Drones to deliver your future parcels

By | December 2, 2013
Can you imagine your parcels arriving by… drone? Amazon's working on that now. They need regulatory clearance of course, but this looks like a very promising and scalable delivery method that people – especially people who don't sit around at home all day waiting for parcels to arrive – could find valuable, if parcels can arrive at a specified time and a even further reduced shipping time than express courier currently offers!

Online-Handel: Amazon will Pakete mit Drohnen ausliefern
02.12.2013 ·  In einigen Jahren könnte Amazon eine eigene Luftflotte besitzen. Der Internet-Händler plant, Post mit Drohnen zuzustellen.

7 thoughts on “Drones to deliver your future parcels

  1. Ninja On Rye

    They're still working on it +Sophie Wrobel :
    "CASA confirmed it had been corresponding with Zookal but an application had not yet been lodged."
    "From March next year and pending regulatory approval, students will be able to order books from Zookal via an Android smartphone app and have one of six Flirtey drones deliver them to their door in Sydney. As the drone arrives, students will be able to track it in real-time on a Google map."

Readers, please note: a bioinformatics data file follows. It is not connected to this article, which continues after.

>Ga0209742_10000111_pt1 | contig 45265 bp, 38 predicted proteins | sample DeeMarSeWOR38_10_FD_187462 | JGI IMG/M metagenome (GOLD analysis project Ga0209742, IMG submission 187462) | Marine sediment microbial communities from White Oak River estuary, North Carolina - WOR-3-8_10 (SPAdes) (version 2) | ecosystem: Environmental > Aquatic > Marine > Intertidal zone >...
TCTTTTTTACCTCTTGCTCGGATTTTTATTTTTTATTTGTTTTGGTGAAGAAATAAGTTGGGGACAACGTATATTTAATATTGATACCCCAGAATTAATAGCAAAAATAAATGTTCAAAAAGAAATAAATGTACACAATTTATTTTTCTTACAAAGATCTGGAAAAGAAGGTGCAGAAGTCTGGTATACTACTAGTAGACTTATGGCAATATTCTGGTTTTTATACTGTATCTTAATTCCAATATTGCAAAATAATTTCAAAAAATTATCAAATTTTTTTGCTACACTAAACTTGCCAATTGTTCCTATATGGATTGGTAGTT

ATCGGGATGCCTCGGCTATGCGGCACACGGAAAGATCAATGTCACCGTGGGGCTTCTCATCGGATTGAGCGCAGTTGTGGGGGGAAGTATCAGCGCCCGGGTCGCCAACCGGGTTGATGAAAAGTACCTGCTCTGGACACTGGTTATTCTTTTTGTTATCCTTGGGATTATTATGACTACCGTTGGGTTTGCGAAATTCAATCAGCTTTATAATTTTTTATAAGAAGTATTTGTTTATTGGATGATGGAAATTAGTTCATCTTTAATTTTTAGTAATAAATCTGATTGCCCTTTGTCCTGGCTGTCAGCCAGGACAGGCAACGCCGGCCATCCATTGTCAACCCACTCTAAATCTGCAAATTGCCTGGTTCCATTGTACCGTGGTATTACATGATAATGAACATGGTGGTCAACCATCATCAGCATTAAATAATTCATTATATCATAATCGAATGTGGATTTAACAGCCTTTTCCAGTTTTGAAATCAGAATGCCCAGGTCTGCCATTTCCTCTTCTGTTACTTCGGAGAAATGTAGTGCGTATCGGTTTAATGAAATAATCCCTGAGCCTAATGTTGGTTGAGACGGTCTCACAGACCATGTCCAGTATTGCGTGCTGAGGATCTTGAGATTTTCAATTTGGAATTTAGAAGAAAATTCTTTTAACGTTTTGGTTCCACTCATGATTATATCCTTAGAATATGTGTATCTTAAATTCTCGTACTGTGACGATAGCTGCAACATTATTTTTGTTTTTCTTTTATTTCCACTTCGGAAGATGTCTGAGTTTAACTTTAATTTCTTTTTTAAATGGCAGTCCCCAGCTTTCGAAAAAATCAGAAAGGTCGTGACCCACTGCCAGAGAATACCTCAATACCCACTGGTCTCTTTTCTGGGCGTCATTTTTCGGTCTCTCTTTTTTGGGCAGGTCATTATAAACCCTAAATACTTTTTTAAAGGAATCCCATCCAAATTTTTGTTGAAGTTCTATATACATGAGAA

"Zookal's founder Ahmed Haider is confident. Australian regulators entered the Drone Age in 2002, when Australia became the first country to introduce legislation covering unmanned aerial vehicles, leading the world in creating rules governing civilian use of the technology."

    From:
    http://www.smh.com.au/technology/sci-tech/push-for-liftoff-on-drone-deliveries-in-australia-20131014-2vixx.html

    Reply
  2. Randall Lee Reetz

    More evidence that evil = crazy. The self-limititing law of crazy. Jef Bezos is nuts. Plain and simple. Don't give the keys of the future to people with ADD and ASD.

    Reply
  3. T. Pascal

    I don't believe it will happen. It must be a marketing ploy during the holiday season. That's my grumpy take, anyway.

    Reply
  4. Ninja On Rye

    I was reading of a small company looking at doing that for textbooks in Oz starting next year.

    Obviously this has a lot of legal challenges.

    Reply

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